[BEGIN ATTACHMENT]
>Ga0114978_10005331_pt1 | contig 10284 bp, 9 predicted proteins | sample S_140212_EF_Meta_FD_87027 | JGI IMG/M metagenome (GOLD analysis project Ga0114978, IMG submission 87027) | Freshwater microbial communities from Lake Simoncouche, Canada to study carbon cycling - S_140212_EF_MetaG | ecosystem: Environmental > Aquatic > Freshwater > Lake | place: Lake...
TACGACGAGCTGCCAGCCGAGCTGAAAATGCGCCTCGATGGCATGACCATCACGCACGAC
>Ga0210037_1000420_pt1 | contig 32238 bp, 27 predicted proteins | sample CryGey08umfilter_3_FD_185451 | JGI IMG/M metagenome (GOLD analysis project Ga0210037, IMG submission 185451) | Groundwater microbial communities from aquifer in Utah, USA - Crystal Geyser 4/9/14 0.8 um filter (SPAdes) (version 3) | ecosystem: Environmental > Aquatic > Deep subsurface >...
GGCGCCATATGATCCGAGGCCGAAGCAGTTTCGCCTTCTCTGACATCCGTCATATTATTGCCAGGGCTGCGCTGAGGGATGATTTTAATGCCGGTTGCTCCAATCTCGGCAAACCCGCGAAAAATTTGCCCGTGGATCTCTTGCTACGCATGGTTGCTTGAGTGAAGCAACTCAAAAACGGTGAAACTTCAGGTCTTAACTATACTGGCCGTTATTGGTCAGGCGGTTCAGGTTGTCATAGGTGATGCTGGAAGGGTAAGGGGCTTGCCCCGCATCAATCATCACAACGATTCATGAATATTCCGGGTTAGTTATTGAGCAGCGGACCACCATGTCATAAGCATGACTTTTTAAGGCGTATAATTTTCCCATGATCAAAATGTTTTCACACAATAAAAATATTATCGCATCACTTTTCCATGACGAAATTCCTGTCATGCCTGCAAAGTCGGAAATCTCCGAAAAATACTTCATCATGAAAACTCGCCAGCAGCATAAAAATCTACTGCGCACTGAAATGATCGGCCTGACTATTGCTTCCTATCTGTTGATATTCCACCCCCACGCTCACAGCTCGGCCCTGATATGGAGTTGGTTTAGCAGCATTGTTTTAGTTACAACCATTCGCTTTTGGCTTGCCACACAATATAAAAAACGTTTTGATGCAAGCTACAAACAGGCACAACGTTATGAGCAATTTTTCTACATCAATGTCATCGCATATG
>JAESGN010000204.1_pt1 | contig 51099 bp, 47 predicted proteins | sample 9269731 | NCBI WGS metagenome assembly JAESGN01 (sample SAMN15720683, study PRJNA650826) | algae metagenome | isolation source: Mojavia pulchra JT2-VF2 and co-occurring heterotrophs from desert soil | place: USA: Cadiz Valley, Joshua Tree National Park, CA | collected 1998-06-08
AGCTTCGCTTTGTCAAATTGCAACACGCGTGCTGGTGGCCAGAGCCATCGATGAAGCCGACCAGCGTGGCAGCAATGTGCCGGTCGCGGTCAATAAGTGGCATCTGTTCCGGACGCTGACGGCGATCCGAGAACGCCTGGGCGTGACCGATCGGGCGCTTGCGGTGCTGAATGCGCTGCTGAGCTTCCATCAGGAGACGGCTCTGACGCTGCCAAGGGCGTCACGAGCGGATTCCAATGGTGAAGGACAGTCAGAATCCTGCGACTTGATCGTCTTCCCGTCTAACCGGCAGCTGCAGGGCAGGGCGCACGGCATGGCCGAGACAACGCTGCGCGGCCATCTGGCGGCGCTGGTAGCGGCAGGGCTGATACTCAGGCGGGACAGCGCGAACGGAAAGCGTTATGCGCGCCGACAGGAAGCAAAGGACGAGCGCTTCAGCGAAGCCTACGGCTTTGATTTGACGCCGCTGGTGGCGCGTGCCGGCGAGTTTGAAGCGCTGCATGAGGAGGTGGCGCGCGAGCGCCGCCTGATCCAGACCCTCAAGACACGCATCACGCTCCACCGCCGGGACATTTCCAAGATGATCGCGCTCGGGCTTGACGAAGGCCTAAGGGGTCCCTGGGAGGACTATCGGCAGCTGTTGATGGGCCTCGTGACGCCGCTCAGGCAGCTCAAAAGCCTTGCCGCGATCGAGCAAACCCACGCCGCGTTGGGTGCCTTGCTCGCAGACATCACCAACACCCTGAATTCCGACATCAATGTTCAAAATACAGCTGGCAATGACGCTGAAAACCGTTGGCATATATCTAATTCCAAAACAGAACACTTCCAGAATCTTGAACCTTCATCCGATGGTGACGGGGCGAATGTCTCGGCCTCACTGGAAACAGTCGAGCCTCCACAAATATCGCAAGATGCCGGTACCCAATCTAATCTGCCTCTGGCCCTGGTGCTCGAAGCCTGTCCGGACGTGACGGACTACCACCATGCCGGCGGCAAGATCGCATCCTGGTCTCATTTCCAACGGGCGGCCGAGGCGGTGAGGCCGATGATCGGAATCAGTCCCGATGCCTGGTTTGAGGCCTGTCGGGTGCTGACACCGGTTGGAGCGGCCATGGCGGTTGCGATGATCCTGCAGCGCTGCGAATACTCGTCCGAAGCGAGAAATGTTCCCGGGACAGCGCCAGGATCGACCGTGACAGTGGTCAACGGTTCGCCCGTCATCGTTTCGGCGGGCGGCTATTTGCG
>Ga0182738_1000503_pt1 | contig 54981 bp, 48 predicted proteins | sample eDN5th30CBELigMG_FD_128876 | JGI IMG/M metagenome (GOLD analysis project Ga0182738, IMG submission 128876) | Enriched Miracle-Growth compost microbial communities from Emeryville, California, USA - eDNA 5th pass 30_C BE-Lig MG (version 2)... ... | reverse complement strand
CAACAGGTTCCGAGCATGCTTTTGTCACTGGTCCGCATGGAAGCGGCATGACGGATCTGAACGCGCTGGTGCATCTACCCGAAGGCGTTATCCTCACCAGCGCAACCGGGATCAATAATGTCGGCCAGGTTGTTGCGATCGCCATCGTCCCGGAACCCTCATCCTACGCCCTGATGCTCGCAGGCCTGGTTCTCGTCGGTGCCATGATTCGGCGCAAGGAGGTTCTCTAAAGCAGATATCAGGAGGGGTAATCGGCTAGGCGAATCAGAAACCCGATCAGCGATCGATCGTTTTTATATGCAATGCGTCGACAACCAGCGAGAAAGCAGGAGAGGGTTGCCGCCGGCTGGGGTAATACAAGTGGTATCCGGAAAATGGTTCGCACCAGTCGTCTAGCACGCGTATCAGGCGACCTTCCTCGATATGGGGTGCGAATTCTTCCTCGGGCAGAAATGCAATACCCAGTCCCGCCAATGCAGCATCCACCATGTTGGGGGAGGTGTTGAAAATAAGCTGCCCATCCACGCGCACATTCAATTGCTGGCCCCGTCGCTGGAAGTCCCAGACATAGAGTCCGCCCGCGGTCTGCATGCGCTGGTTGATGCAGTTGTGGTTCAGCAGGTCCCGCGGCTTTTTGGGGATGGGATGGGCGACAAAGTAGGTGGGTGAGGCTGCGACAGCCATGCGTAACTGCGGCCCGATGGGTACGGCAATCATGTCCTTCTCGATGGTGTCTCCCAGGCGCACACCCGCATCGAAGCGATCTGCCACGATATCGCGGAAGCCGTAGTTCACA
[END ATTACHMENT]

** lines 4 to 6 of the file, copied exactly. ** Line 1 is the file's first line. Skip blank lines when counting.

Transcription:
GGCGCCATATGATCCGAGGCCGAAGCAGTTTCGCCTTCTCTGACATCCGTCATATTATTGCCAGGGCTGCGCTGAGGGATGATTTTAATGCCGGTTGCTCCAATCTCGGCAAACCCGCGAAAAATTTGCCCGTGGATCTCTTGCTACGCATGGTTGCTTGAGTGAAGCAACTCAAAAACGGTGAAACTTCAGGTCTTAACTATACTGGCCGTTATTGGTCAGGCGGTTCAGGTTGTCATAGGTGATGCTGGAAGGGTAAGGGGCTTGCCCCGCATCAATCATCACAACGATTCATGAATATTCCGGGTTAGTTATTGAGCAGCGGACCACCATGTCATAAGCATGACTTTTTAAGGCGTATAATTTTCCCATGATCAAAATGTTTTCACACAATAAAAATATTATCGCATCACTTTTCCATGACGAAATTCCTGTCATGCCTGCAAAGTCGGAAATCTCCGAAAAATACTTCATCATGAAAACTCGCCAGCAGCATAAAAATCTACTGCGCACTGAAATGATCGGCCTGACTATTGCTTCCTATCTGTTGATATTCCACCCCCACGCTCACAGCTCGGCCCTGATATGGAGTTGGTTTAGCAGCATTGTTTTAGTTACAACCATTCGCTTTTGGCTTGCCACACAATATAAAAAACGTTTTGATGCAAGCTACAAACAGGCACAACGTTATGAGCAATTTTTCTACATCAATGTCATCGCATATG
>JAESGN010000204.1_pt1 | contig 51099 bp, 47 predicted proteins | sample 9269731 | NCBI WGS metagenome assembly JAESGN01 (sample SAMN15720683, study PRJNA650826) | algae metagenome | isolation source: Mojavia pulchra JT2-VF2 and co-occurring heterotrophs from desert soil | place: USA: Cadiz Valley, Joshua Tree National Park, CA | collected 1998-06-08
AGCTTCGCTTTGTCAAATTGCAACACGCGTGCTGGTGGCCAGAGCCATCGATGAAGCCGACCAGCGTGGCAGCAATGTGCCGGTCGCGGTCAATAAGTGGCATCTGTTCCGGACGCTGACGGCGATCCGAGAACGCCTGGGCGTGACCGATCGGGCGCTTGCGGTGCTGAATGCGCTGCTGAGCTTCCATCAGGAGACGGCTCTGACGCTGCCAAGGGCGTCACGAGCGGATTCCAATGGTGAAGGACAGTCAGAATCCTGCGACTTGATCGTCTTCCCGTCTAACCGGCAGCTGCAGGGCAGGGCGCACGGCATGGCCGAGACAACGCTGCGCGGCCATCTGGCGGCGCTGGTAGCGGCAGGGCTGATACTCAGGCGGGACAGCGCGAACGGAAAGCGTTATGCGCGCCGACAGGAAGCAAAGGACGAGCGCTTCAGCGAAGCCTACGGCTTTGATTTGACGCCGCTGGTGGCGCGTGCCGGCGAGTTTGAAGCGCTGCATGAGGAGGTGGCGCGCGAGCGCCGCCTGATCCAGACCCTCAAGACACGCATCACGCTCCACCGCCGGGACATTTCCAAGATGATCGCGCTCGGGCTTGACGAAGGCCTAAGGGGTCCCTGGGAGGACTATCGGCAGCTGTTGATGGGCCTCGTGACGCCGCTCAGGCAGCTCAAAAGCCTTGCCGCGATCGAGCAAACCCACGCCGCGTTGGGTGCCTTGCTCGCAGACATCACCAACACCCTGAATTCCGACATCAATGTTCAAAATACAGCTGGCAATGACGCTGAAAACCGTTGGCATATATCTAATTCCAAAACAGAACACTTCCAGAATCTTGAACCTTCATCCGATGGTGACGGGGCGAATGTCTCGGCCTCACTGGAAACAGTCGAGCCTCCACAAATATCGCAAGATGCCGGTACCCAATCTAATCTGCCTCTGGCCCTGGTGCTCGAAGCCTGTCCGGACGTGACGGACTACCACCATGCCGGCGGCAAGATCGCATCCTGGTCTCATTTCCAACGGGCGGCCGAGGCGGTGAGGCCGATGATCGGAATCAGTCCCGATGCCTGGTTTGAGGCCTGTCGGGTGCTGACACCGGTTGGAGCGGCCATGGCGGTTGCGATGATCCTGCAGCGCTGCGAATACTCGTCCGAAGCGAGAAATGTTCCCGGGACAGCGCCAGGATCGACCGTGACAGTGGTCAACGGTTCGCCCGTCATCGTTTCGGCGGGCGGCTATTTGCG